Sorry Food Snobs, We Found Canned Vegetable Fans — And Surprising Benefits

January 17, 2017

Food snobs at the farmer’s market may look down their noses at less-than-fresh veggies, but isn’t popping open a can of French green beans healthier than shoveling down a Brie-topped artisan baguette? Experts tell us to amp up our veggie intake for optimal health. But can we count the canned kind? Read on to find out if only fresh will do, or if confined veggies will do too.

We all know that vegetables add fiber, vitamins, and minerals to our diets, helping us fight cancer, heart disease, and illness while keeping our waistlines slim. Yet headlines warn us that the average American simply doesn’t eat enough veggies. But how much is enough, and how do we work more veg into our meals? The government website, Choose My Plate, indicates that the amount of vegetables needed for a healthy diet depends on your age, gender, and physical-activity level. For most adults, that means 2 to 3 cups is recommended each day.
That might not be a difficult goal to reach for those who have developed a habit of featuring veggies in every meal, but it can be a stretch for many of us. In fact, we might forego buying fresh veggies during grocery trips, because we know they’ll likely end up uneaten and rotting in our fridge.
But here’s the good news: canned veggies can be even better then fresh in some cases. According to Consumer Affairs, “Canned and frozen veggies (low-sodium versions) are picked and harvested at their nutritional peak.” Fresh vegetables can languish on trucks and in supermarket cold cases for days or even weeks before you choose them, losing nutritional value like a ticking time bomb. “Buying fresh produce should be more for those consumers who routinely eat their vegetables, or already have a meal plan put together that incorporates them,” advises Consumer Affairs. So, if haven’t yet established a regular veggie-eating routine, canned wins.

That should be music to the ears of canned vegetable-lovers everywhere. Brian Zucker Fuhr, who is making a career transition from digital advertising to food policy and nutrition science, champions one particular canned delight: peas. “I love canned peas,” he proclaims proudly. He calls them “the ultimate comfort food,” transporting him, “to this make-believe world of an English boarding school where I believe mushy peas are always on the menu.” He’s spent years, he tells us, perfecting a recipe to serve with Sunday lunch, but he warns, “Only Le Sueur Very Young Small Sweet Peas will do.”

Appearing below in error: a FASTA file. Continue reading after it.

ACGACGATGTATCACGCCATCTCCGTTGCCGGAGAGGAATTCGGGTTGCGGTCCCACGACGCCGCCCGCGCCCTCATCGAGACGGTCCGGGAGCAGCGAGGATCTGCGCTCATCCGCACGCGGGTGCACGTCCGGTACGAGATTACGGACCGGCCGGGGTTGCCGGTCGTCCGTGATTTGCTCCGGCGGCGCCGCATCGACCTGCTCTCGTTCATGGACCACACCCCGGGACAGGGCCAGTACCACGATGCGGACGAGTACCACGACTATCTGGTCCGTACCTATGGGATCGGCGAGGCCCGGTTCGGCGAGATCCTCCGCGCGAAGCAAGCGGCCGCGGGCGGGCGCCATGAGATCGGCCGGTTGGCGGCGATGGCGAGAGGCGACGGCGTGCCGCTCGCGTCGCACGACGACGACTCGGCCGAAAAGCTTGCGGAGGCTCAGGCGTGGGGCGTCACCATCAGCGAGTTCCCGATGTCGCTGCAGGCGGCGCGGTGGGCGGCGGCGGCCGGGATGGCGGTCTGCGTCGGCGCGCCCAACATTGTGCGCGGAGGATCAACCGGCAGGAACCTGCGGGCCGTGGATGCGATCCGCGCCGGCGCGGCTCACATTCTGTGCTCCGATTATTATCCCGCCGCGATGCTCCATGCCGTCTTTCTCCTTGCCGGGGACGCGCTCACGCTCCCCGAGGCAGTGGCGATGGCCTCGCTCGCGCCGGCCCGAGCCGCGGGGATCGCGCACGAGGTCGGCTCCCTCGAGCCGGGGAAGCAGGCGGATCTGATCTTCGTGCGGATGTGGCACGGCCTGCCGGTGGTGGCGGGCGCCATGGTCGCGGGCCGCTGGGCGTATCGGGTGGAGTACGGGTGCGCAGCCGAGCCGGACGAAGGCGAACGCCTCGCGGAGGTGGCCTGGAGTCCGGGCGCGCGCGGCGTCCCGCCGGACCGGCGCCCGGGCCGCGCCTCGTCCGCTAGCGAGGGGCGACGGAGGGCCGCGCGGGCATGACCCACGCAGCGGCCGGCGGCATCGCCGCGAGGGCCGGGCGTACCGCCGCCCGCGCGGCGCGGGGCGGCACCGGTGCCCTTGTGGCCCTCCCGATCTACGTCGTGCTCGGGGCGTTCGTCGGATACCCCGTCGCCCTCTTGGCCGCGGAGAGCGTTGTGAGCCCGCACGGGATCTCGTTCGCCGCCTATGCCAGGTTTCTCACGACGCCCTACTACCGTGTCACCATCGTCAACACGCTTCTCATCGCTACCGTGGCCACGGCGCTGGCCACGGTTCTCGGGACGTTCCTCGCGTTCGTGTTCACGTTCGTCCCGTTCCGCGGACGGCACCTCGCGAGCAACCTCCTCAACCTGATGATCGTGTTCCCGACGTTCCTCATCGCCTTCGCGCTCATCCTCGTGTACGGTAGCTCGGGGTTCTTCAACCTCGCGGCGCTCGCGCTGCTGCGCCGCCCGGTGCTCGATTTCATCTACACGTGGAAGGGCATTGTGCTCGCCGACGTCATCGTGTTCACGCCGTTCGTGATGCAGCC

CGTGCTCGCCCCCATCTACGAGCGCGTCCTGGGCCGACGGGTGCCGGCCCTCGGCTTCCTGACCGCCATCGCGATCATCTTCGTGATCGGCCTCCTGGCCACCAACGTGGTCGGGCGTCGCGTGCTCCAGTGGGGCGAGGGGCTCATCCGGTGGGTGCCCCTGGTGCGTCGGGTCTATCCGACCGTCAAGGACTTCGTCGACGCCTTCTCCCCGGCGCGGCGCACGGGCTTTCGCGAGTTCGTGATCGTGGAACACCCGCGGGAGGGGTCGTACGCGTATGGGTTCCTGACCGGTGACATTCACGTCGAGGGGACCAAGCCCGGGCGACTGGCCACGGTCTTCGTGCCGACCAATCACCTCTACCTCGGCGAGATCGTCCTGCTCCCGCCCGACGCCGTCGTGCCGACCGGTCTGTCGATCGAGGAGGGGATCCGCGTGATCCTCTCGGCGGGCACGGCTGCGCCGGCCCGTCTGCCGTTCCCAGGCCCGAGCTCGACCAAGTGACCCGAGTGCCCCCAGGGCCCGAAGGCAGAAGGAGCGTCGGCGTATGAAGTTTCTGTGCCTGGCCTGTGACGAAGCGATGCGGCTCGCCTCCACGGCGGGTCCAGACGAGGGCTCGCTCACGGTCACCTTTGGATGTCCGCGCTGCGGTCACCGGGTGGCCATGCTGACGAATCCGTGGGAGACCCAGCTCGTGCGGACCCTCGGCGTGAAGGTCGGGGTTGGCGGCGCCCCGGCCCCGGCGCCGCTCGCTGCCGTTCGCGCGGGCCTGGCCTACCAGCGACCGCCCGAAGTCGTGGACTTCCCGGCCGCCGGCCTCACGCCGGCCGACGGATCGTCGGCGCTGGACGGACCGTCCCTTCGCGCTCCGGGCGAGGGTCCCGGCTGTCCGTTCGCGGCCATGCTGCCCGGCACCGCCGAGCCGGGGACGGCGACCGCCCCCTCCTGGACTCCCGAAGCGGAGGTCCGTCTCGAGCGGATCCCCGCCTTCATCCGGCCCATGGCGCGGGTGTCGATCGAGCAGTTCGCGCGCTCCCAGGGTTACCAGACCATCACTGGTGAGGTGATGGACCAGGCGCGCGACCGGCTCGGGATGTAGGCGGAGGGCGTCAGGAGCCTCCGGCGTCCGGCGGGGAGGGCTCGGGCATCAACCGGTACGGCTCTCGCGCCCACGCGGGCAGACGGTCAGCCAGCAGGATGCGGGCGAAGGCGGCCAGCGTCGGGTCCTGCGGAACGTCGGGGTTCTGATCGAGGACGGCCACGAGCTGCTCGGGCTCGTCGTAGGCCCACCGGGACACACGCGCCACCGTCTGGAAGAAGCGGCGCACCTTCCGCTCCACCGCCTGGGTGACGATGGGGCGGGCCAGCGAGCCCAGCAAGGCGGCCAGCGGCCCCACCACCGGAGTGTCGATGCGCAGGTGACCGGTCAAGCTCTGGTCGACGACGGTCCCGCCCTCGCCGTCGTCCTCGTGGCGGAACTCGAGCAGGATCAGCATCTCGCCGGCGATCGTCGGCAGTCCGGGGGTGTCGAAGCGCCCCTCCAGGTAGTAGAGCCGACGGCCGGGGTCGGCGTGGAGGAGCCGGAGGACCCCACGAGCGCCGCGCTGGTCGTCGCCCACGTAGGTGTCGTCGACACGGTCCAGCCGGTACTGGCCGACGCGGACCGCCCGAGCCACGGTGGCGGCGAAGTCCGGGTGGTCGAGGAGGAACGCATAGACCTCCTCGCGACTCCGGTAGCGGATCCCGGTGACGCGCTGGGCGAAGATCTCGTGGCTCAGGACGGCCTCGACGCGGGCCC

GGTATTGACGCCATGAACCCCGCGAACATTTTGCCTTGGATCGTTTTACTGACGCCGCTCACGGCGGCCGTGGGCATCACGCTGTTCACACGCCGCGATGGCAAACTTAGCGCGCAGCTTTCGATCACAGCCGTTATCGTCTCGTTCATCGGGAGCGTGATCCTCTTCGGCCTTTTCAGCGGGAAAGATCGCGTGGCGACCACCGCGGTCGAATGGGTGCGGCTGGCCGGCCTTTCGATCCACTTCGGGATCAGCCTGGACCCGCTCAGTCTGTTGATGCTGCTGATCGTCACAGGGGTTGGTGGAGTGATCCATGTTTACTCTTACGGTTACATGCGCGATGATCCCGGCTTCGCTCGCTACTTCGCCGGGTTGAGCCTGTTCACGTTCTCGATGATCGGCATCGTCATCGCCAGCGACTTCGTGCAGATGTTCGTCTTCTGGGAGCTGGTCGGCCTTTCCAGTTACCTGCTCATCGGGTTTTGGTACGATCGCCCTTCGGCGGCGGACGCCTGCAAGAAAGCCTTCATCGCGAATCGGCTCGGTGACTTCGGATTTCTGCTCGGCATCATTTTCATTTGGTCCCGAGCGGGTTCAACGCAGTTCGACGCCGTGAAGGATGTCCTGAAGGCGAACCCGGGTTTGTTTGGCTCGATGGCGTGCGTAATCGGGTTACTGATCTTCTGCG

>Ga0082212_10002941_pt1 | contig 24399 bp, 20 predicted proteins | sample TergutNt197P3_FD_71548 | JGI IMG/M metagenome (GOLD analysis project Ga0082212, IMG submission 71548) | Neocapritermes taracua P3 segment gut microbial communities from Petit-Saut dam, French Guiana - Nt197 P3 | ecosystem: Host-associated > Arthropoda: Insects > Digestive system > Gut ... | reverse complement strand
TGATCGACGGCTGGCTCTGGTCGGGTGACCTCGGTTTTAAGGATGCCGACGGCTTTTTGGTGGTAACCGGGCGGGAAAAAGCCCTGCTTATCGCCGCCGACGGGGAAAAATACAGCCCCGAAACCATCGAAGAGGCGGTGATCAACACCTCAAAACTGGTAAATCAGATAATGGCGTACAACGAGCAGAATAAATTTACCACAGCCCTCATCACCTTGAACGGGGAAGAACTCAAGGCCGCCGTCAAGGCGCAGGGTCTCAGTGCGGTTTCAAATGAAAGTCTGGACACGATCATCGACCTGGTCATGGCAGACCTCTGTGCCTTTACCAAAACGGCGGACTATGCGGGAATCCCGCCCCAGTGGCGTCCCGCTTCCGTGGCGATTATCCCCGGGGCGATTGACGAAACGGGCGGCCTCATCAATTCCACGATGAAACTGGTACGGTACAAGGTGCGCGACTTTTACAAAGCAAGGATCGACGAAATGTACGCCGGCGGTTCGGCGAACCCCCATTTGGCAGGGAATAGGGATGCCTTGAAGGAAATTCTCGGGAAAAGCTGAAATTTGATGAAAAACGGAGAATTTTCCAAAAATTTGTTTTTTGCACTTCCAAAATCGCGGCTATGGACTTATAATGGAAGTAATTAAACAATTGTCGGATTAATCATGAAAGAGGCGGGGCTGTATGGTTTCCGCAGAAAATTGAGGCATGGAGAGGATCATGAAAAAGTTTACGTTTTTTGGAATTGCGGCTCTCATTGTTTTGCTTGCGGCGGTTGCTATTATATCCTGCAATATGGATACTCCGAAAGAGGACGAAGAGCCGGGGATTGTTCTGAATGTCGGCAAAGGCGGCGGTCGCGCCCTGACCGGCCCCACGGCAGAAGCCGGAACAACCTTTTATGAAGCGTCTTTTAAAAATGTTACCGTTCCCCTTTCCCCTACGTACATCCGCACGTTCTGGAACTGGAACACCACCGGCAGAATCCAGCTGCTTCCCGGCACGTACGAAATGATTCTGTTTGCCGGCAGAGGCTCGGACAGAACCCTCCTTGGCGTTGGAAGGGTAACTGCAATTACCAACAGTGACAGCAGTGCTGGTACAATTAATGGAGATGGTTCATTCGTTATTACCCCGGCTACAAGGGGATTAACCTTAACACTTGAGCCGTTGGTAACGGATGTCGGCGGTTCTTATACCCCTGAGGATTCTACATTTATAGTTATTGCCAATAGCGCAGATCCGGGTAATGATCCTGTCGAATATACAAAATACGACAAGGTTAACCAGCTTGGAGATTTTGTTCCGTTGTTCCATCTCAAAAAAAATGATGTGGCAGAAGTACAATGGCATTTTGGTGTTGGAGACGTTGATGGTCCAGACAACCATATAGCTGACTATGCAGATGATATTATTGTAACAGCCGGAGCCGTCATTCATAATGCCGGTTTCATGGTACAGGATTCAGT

Elizabeth Catstree, a full-time mom from Bromsgrove in Worcestershire, England, is also out and proud about loving the shelved stuff. “Personally, I don’t consider tinned (canned) or frozen vegetables to be inferior to fresh,” she shared. “With busy lives and multiple activities to fit into one day, as long as vegetables are part of our main meal of the day, I’ll take them any way that is easy.” She points out that many fresh vegetables are only in season for a short time, so if she wants her favorites year-round, canned is the way to go. She loves to use canned tomatoes and carrots for an easy curry, but her favorite is canned white asparagus, which she puts on pizza or layers into cheesy raclette to up the nutrition factor.
Canned veggies were a staple for Sara Mass, an interior designer from Galloway, New Jersey, growing up, as they were her dad’s preference. Now that she’s an adult, she eats more fresh vegetables than canned, but she and her family still have a soft spot for the canned peas-and-carrots combo. It’s the only canned food that made it to their modern Thanksgiving Day table, and it was her son’s first solid meal, ladled into his toddler mouth by some slightly older cousins. Her son won’t touch them now, but “if someone offered them up to me, I’d happily take a helping of nostalgia and the salty goodness of mushy peas and carrots.”
Manhattan born-and-bred Jill Bennett can’t get enough of canned green beans. “I love them,” she gushes. In fact, she buys them by the 8-pack case at Costco, and eats them with everything. Bennett recently hit the 30-pound milestone on her weight-loss journey, and reports that canned green beans have factored strongly into her success. “I like to have a minimum of three foods on my plate for every meal,” just “for variety, not because I’m OCD,” she joked. “When I find I only have two, I add either applesauce or a can of green beans. I’m feeling good at 30 pounds lighter and since I’ve been watching my carbs, I’m grabbing the beans more and more these days.”
So the next time you’re ready to throw in the healthy-eating towel because you can’t make it to the store, remember that you have the American Heart Association’s blessing to go canned and stay home. “All produce counts,” they assure, “which means canned, fresh and frozen varieties can help you reach your goal.”
And for those of us who prefer the soothing texture and mild taste of canned vegetables to fresh: Let your Veggie Freak Flag fly. When it comes to nutrition, you can have your mushy peas and eat them, too.